Lawyers love to use words that only lawyers and judges can understand. They also love to use words that even they don’t understand. Words like “moral turpitude.” What exactly is a crime involving moral turpitude?
Much ink has been spilled over the past several weeks about OPM Secretary Ben Barnes’s stated intention to impose further cuts on the state watchdog agencies’ budgets beyond what the General Assembly imposed last spring. State legislators, good government advocates (including me) and newspaper editorial pages have all criticized the proposed cuts. Governor Malloy recently stated that this is not an issue on which he intends to dig in his heels, a welcome indication of the administration’s willingness to work the issue out amicably.
But just in case that friendly effort to resolve the dispute is not successful, the agencies have stated that they may ask the Attorney General to opine on the legal issues in the case. This post is my take on the law. As I explain, while the watchdog agencies remain subject to the legislative budget ax, they are legally immune from gubernatorial budget cuts.
When President Obama nominated Sonia Sotomayor to become an Associate Justice of the United States Supreme Court, he listed empathy among the criteria he wanted in a Supreme Court justice. That statement ignited a heated debate about the role of empathy in the judicial process. No doubt it also caused Sotomayor significant heartburn during her confirmation hearings, as she sought to persuade the Senate that she believed judges should decide cases based on the law and the facts, not on their “feelings” for a particular party to a lawsuit.
It has been more than twelve years since the General Assembly overruled State v. Courchesne and codified the “plain meaning rule” in General Statutes § 1-2z. The plain meaning rule says that a court shall not consult extra-textual evidence of the meaning of the statute unless the statutory text, read in context, is ambiguous.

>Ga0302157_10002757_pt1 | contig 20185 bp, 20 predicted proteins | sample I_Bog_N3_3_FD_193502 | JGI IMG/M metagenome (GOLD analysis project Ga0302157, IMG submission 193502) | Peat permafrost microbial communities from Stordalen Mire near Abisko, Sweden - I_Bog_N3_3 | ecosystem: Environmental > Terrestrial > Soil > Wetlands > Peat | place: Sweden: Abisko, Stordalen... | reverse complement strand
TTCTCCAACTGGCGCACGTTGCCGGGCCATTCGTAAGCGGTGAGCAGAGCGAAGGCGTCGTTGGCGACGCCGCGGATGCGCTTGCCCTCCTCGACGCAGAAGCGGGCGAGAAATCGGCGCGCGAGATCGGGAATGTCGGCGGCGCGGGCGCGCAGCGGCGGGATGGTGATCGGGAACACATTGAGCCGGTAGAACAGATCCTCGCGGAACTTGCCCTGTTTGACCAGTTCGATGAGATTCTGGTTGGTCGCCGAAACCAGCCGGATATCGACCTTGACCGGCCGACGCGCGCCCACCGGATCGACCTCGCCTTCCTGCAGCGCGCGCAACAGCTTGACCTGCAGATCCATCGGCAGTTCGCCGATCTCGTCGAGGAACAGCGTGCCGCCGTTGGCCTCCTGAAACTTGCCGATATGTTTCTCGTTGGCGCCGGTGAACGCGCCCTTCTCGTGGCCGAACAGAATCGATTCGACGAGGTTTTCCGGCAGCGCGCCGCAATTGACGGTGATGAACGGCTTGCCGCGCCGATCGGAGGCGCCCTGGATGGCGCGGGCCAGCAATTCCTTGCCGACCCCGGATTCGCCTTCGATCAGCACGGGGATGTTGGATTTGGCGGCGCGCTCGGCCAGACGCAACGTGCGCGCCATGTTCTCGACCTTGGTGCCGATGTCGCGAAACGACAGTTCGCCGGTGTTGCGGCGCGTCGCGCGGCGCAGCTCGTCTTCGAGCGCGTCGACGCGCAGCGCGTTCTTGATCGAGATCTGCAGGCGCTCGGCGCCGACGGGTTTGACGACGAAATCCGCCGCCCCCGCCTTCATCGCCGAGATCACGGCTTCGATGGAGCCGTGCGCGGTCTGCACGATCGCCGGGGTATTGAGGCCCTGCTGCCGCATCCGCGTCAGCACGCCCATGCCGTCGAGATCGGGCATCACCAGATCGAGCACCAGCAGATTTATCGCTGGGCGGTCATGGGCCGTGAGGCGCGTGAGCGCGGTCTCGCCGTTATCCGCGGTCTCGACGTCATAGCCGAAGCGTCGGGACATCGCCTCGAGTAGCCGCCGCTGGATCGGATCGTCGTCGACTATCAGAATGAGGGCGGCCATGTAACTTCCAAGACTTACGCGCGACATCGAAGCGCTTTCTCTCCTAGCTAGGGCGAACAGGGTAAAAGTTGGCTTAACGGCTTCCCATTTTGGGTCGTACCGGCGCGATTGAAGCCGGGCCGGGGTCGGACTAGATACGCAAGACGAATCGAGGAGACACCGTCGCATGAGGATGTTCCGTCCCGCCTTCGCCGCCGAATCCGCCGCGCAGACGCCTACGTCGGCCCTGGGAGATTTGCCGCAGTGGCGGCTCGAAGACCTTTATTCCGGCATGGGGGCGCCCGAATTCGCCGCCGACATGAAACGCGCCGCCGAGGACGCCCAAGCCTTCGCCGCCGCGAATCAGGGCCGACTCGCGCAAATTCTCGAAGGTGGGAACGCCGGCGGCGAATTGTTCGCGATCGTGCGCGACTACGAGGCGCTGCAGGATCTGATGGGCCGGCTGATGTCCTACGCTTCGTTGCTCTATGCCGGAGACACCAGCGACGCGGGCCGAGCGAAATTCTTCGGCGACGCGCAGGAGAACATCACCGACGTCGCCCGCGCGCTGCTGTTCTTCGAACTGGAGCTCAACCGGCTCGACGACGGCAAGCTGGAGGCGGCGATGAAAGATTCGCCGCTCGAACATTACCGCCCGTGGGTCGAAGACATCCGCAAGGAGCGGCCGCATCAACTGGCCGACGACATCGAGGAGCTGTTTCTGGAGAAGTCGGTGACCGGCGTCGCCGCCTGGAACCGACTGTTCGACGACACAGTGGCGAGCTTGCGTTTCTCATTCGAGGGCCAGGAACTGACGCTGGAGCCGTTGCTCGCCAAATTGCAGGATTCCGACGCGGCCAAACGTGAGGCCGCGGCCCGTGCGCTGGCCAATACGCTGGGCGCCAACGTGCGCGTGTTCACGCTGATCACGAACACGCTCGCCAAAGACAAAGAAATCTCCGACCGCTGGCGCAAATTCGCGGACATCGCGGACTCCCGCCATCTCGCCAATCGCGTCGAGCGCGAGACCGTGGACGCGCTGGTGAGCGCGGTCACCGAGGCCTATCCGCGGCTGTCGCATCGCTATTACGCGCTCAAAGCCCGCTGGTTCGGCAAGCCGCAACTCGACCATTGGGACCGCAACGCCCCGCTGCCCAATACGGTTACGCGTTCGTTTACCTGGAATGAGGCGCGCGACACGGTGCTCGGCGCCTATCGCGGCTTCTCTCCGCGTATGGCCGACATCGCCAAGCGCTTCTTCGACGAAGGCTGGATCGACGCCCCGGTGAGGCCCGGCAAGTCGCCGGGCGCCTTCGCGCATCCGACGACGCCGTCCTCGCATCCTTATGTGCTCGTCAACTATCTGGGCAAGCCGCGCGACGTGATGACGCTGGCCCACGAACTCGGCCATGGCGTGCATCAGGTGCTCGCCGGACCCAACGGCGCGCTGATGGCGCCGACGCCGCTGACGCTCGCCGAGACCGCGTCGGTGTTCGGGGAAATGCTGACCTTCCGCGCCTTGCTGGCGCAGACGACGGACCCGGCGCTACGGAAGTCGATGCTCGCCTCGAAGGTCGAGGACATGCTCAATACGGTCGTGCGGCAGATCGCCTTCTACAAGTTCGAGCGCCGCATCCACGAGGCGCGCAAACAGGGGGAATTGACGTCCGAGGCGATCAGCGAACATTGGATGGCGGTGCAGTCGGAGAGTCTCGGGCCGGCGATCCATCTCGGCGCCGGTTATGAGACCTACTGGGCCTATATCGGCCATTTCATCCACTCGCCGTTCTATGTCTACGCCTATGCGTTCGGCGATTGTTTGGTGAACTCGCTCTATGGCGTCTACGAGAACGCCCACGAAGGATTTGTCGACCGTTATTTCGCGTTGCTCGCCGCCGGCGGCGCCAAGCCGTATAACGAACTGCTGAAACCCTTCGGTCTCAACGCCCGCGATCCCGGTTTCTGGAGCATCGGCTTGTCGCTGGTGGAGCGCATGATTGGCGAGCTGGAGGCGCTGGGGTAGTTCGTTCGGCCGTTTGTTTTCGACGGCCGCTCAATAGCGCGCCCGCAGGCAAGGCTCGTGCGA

Implicit in the rule, then, is the proposition that legislative history is useful information. It can be helpful to ascertaining the meaning of a statute. But the plain meaning rule says it is only helpful if the text is ambiguous.
For many years, Slate magazine has hosted an online “Breakfast Table” discussion at the end of each Supreme Court term. The discussions are always very interesting.
This year’s discussion features a terrific (and snarky) exchange between a great jurist, Seventh Circuit judge Richard Posner, and a great scholar, Yale Law School Professor Akhil Reed Amar. Here’s an excerpt of Posner’s view of the value of judges studying constitutional text and history:
A unanimous Supreme Court yesterday overturned the federal bribery conviction of former Virginia Governor Bob McDonnell. The decision set off a firestorm of a debate about whether the Court had effectively gutted the federal government’s ability to prosecute elected officials for excepting gifts in exchange for doing favors. For interested readers, SCOTUSblog has an online symposium featuring thoughtful commentary, pro and con, on the decision.
Yesterday the U.S. Supreme Court decided, 5-3, that except in cases of “flagrant misconduct,” evidence seized following an illegal stop need not be suppressed if it turns out that the person stopped happened to have an outstanding warrant. Tejas Bhatt provides an excellent analysis of the decision in Utah v. Strieff on his blog, CT Criminal Law. And Orin Kerr explains the decision over at SCOTUSblog.